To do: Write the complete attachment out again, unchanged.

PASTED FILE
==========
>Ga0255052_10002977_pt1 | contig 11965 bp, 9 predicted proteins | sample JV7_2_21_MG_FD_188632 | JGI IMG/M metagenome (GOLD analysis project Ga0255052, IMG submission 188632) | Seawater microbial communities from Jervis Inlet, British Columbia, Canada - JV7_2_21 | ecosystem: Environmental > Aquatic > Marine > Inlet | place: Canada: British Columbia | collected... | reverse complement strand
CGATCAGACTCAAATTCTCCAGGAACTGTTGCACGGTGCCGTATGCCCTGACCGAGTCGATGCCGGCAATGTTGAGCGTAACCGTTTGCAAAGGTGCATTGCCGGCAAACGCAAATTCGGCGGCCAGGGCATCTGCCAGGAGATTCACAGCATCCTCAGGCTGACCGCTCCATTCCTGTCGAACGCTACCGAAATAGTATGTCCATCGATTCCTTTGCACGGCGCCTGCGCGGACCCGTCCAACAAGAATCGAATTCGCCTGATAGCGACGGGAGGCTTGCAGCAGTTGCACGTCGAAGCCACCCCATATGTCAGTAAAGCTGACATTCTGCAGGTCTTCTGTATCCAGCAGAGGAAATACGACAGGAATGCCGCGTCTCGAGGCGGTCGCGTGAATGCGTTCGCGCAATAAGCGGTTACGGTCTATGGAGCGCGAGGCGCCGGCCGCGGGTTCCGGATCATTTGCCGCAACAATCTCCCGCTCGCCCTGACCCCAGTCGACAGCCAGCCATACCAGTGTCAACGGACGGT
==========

>Ga0255052_10002977_pt1 | contig 11965 bp, 9 predicted proteins | sample JV7_2_21_MG_FD_188632 | JGI IMG/M metagenome (GOLD analysis project Ga0255052, IMG submission 188632) | Seawater microbial communities from Jervis Inlet, British Columbia, Canada - JV7_2_21 | ecosystem: Environmental > Aquatic > Marine > Inlet | place: Canada: British Columbia | collected... | reverse complement strand
CGATCAGACTCAAATTCTCCAGGAACTGTTGCACGGTGCCGTATGCCCTGACCGAGTCGATGCCGGCAATGTTGAGCGTAACCGTTTGCAAAGGTGCATTGCCGGCAAACGCAAATTCGGCGGCCAGGGCATCTGCCAGGAGATTCACAGCATCCTCAGGCTGACCGCTCCATTCCTGTCGAACGCTACCGAAATAGTATGTCCATCGATTCCTTTGCACGGCGCCTGCGCGGACCCGTCCAACAAGAATCGAATTCGCCTGATAGCGACGGGAGGCTTGCAGCAGTTGCACGTCGAAGCCACCCCATATGTCAGTAAAGCTGACATTCTGCAGGTCTTCTGTATCCAGCAGAGGAAATACGACAGGAATGCCGCGTCTCGAGGCGGTCGCGTGAATGCGTTCGCGCAATAAGCGGTTACGGTCTATGGAGCGCGAGGCGCCGGCCGCGGGTTCCGGATCATTTGCCGCAACAATCTCCCGCTCGCCCTGACCCCAGTCGACAGCCAGCCATACCAGTGTCAACGGACGGT